The Most Beloved Thoroughfare in U.S.


“Fairy godmother. Oh, fairy godmother,” the little, blond-haired Muppet known as Prairie Dawn calls out.

And in bops Whoopi Goldberg, silver scepter in hand, crown set at a loopy angle on her head, wearing a thrift-shop, blue gown with lots of spangles.

“Oh, fairy godmother, fairy godmother, you’re here. You’re really, really here.”

“Yes, and here would be . . . where again?” this fairy godmother asks.

“Here” is “Sesame Street"--surely the most beloved, if not the best known, thoroughfare in America. Broadway, Sunset Boulevard, Pennsylvania Avenue--they don’t hold a candle to “Sesame Street,” which exists nowhere and almost everywhere (it’s seen in 131 countries).


“Sesame Street” runs straight through the shared memory of a full generation of Americans who first watched it in 1969 as little kids and still find themselves smiling and comforted when they happen to channel-surf across Big Bird & Co. or sit down with their own children to watch.

For the current crop of preschoolers, it remains an electronic highway to a marvelous city place full of fuzzy monsters, music and learning.

With all the talk in recent weeks about the new Russian version of “Sesame Street” revolutionizing childhood there, it seemed like a good time to revisit the original “Street” and see where it’s headed this year.

Sesame Street proper and the place known as “Around the Corner,” which was added on the show’s 25th anniversary in 1993, are located in a clean, cavernous and extremely well-lighted sound stage at the historic Kaufman Studios in Queens, N.Y.

The scenes with Goldberg (which will air on Feb. 6) illustrate a “Sesame Street” trademark: using celebrities.

In addition to Goldberg, this season’s high-profile lineup includes: Noah Wyle, Melissa Etheridge, Hootie & the Blowfish, Patti La Belle, Jason Alexander, Kathy Bates, Placido Domingo, Alfre Woodard, Shaquille O’Neal, Cal Ripken Jr. and Monica Seles.

All these famous faces get adults to watch, one of the series’ most important goals, says executive producer Michael Loman.

“A 3-year-old’s probably not going to know who Noah Wyle or Whoopi Goldberg is, but their presence will get adults to watch the show--and not only parents, but older siblings and day-care providers as well. And this is important, because when children watch the show, they ask questions, and adults can answer them,” Loman explains.

“All our research shows that the most effective learning takes place when children watch with an adult,” says Jo Holz, vice president of research at Children’s Television Workshop, which produces the show--the most honored children’s TV series ever with 66 Emmys, 22 of which are for best preschool series.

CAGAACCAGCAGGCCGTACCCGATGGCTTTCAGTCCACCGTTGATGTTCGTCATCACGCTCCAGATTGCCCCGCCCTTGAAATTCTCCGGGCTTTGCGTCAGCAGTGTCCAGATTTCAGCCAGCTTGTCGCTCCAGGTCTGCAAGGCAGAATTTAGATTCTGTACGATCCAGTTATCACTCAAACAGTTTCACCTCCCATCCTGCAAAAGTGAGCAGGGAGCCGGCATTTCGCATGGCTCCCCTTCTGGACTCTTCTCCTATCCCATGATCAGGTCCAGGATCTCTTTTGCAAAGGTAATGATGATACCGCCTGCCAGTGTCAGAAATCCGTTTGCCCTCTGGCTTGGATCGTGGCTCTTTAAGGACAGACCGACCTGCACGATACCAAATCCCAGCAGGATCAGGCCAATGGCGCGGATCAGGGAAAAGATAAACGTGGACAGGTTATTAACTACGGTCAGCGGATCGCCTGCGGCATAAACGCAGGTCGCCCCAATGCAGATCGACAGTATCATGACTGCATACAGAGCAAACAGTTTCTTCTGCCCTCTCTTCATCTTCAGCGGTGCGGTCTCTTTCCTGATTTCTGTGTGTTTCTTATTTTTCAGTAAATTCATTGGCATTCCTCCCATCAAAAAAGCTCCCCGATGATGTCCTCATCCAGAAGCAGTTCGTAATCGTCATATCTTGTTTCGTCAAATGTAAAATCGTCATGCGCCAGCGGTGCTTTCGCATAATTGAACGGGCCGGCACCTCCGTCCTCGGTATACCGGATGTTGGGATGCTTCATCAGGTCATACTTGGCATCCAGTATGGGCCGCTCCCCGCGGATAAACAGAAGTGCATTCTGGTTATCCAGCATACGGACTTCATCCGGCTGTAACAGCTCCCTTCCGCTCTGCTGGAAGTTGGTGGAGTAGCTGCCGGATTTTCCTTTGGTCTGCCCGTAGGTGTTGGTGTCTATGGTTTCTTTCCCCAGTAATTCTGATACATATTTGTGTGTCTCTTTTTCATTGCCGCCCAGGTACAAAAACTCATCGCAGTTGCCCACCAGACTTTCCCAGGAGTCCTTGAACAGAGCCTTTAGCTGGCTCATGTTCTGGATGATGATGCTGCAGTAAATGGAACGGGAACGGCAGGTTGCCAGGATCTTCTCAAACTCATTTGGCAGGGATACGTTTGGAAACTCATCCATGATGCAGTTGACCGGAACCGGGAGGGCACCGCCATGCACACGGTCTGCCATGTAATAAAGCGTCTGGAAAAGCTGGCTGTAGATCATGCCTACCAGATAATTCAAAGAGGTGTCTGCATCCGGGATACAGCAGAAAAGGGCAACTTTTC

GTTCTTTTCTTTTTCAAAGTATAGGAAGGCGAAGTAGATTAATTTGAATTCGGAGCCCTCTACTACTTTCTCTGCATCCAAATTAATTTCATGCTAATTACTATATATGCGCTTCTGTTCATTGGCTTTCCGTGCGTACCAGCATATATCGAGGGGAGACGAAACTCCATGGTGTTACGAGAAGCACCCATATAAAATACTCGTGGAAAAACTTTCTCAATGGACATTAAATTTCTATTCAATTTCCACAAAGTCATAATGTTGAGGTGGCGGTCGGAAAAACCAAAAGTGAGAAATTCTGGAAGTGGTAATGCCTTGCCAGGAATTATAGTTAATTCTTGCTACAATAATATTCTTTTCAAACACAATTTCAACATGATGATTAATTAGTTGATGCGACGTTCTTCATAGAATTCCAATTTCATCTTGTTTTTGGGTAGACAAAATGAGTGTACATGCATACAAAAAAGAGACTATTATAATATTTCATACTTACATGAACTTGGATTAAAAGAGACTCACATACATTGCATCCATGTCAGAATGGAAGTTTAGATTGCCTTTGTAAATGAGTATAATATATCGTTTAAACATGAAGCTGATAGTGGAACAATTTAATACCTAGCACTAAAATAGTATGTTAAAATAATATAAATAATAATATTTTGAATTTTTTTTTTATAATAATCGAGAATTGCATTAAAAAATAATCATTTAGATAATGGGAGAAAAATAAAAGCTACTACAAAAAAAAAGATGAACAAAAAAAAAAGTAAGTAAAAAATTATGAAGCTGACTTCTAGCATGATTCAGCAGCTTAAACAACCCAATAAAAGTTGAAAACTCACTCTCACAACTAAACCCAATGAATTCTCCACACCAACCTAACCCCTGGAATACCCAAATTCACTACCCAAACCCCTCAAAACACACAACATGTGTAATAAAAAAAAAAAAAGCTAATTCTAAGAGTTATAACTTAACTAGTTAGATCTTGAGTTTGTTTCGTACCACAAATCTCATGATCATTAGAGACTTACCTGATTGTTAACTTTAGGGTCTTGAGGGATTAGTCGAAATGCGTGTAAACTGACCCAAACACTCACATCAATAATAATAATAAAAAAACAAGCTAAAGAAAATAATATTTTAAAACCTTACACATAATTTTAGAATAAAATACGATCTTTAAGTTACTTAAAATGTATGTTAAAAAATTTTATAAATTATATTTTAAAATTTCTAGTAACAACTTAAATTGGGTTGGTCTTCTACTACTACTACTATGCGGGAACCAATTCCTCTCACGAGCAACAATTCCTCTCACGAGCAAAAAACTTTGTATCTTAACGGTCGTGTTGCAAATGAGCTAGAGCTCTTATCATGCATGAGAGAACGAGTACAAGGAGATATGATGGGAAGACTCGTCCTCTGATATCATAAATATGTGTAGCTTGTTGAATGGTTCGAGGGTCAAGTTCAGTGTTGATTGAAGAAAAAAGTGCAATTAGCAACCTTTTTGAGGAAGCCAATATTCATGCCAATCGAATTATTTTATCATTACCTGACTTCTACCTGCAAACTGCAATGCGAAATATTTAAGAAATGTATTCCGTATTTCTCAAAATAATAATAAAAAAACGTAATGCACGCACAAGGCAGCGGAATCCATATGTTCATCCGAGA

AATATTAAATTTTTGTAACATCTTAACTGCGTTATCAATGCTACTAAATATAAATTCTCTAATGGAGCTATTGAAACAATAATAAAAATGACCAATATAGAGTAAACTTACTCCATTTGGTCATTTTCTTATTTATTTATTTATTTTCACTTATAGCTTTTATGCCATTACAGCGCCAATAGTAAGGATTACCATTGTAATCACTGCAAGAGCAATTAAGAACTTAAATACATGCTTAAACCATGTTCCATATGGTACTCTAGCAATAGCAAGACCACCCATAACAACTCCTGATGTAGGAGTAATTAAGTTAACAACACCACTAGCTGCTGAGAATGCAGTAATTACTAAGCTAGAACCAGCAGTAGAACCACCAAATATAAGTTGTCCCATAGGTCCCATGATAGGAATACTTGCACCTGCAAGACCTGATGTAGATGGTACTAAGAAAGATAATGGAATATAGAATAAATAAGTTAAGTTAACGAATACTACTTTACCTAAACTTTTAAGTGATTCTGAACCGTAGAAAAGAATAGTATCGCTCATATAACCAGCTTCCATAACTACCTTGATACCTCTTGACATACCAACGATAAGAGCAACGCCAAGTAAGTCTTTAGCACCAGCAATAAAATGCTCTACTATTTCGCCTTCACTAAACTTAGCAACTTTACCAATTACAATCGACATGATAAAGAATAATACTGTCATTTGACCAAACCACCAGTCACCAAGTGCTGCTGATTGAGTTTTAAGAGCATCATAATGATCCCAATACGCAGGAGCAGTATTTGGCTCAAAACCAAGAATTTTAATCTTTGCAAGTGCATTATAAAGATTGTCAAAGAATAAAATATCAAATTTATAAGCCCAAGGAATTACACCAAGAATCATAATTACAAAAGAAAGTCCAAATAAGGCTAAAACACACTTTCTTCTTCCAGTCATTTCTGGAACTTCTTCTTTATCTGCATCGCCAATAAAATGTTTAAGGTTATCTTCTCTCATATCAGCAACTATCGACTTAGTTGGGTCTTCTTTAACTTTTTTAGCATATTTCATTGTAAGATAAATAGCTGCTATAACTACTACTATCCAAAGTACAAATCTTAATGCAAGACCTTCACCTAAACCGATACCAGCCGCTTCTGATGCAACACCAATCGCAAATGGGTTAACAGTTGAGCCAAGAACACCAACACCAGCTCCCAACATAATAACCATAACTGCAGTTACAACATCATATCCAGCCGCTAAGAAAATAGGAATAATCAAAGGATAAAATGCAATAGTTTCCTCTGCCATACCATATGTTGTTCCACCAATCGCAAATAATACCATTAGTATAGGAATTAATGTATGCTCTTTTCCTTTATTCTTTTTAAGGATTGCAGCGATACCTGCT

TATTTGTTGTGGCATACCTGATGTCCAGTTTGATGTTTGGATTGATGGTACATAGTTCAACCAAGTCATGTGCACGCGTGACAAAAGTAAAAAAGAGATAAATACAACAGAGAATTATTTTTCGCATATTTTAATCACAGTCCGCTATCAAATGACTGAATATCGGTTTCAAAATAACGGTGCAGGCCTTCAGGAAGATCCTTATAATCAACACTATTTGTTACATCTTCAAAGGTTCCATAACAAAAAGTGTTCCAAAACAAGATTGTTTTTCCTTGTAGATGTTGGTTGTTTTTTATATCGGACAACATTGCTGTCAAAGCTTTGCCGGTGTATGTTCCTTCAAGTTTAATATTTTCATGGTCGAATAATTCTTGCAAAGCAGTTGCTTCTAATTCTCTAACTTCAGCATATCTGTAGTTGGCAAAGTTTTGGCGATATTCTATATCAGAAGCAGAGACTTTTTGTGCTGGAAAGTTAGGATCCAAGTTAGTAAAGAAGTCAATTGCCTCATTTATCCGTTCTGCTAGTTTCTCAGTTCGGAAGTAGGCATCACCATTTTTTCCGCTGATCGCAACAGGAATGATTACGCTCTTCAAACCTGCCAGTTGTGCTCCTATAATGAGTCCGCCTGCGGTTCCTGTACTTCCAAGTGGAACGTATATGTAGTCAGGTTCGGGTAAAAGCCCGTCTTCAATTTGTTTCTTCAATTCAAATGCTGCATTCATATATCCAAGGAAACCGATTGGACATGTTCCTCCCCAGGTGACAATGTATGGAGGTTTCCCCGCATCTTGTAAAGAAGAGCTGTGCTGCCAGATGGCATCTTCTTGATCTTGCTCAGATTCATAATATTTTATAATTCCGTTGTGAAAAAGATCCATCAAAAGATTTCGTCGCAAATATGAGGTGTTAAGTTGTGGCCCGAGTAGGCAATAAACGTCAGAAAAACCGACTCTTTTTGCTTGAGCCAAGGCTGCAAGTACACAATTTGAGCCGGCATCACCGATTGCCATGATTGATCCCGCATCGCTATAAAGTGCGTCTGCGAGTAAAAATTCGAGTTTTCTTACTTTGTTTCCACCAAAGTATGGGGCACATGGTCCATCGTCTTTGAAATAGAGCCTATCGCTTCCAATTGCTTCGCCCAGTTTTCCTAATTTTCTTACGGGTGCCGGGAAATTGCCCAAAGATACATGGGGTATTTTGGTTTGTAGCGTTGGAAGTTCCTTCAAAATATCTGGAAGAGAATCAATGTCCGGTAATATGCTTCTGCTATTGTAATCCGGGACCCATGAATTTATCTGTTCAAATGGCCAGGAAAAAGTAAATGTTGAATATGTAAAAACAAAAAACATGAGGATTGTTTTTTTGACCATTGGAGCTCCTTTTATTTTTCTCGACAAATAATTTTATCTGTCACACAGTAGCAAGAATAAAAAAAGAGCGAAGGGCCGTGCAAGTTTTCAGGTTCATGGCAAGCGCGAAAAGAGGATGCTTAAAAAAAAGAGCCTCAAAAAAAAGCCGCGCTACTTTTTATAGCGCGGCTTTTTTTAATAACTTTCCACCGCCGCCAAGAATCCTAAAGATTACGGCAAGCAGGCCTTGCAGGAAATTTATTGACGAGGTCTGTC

“Sesame Street” is renowned for its research, which explains why the show is so smart and so trusted by so many parents.

Every year, Children’s Television Workshop tests each of 30 to 50 episodes before at least 30 children in day-care centers and preschools, Holz says.

Children are observed as they watch to see how they react, then interviewed and tested to see what they learned. Parents are then interviewed to get at feelings or reactions the kids may not have been able or willing to articulate to interviewers.

The most valid criticism of “Sesame Street” over the years has been in terms of gender, specifically, the predominance of male versus female Muppets. Outside of the androgynous Big Bird, the famous ones are still male.

The producers acknowledged a problem when they launched “Around the Corner” and added Muppets like Zoe and characters such as Ruthie (Ruth Buzzi), who runs the Finder’s Keepers thrift shop.

The great cultural story of “Sesame Street” is how it has revolutionized thinking for a generation of Americans age 32 and younger.

In the words of Anna Guenina, head of research for the Russian “Sesame Street,” “Ulitsa Sezam,” the primary goal of that show is to “help change Russian children so that they know how to behave as citizens in an open society.”

The Russians know it can work because the goal of “Sesame Street” in 1969 wasn’t just to teach children from underprivileged backgrounds to count and say the letters of the alphabet--a popular misconception. The original grant proposal said it would teach “moral and social development to children,” according to “Children & Television: Lessons From Sesame Street,” by Jim Lesser, the show’s first academic consultant.

In that regard, “Sesame Street” set out to teach America’s children to live in the new and more open society envisioned in the civil rights legislation of 1965 and ’66. Put another way, it has been teaching multiculturalism for 27 years.

No older, white male in a sweater as the sole authority figure here, as in “Mr. Rogers Neighborhood.” “Sesame Street” was offering new roles and possibilities in a country where power would be more shared. In short, it was in the business of changing little hearts and minds.

“Twenty-eight years ago, before ‘Sesame Street,’ you did not have an integrated show for children,” Loman says. “And whether it’s integration in terms of race or ethnic background or culture--I mean, we have a little girl [Tarah Lynne Schaeffer] on the show as a regular now with a disability, she’s in a wheelchair--it’s all the same thing.

“The point is to make all different children feel good about themselves and to show every other child that different isn’t scary--that people who look different, who are different, who have different backgrounds, are not frightening.

“We try to show what all children, what all people, have in common and we celebrate what’s different about people in a positive sense,” Loman says. “And, so, we really have a mixture of all kinds of Americans on the show, which starts children at a very early age on the road to learning how to live in this America. It is one of the most positive and powerful things we try to do here at ‘Sesame Street.’ ”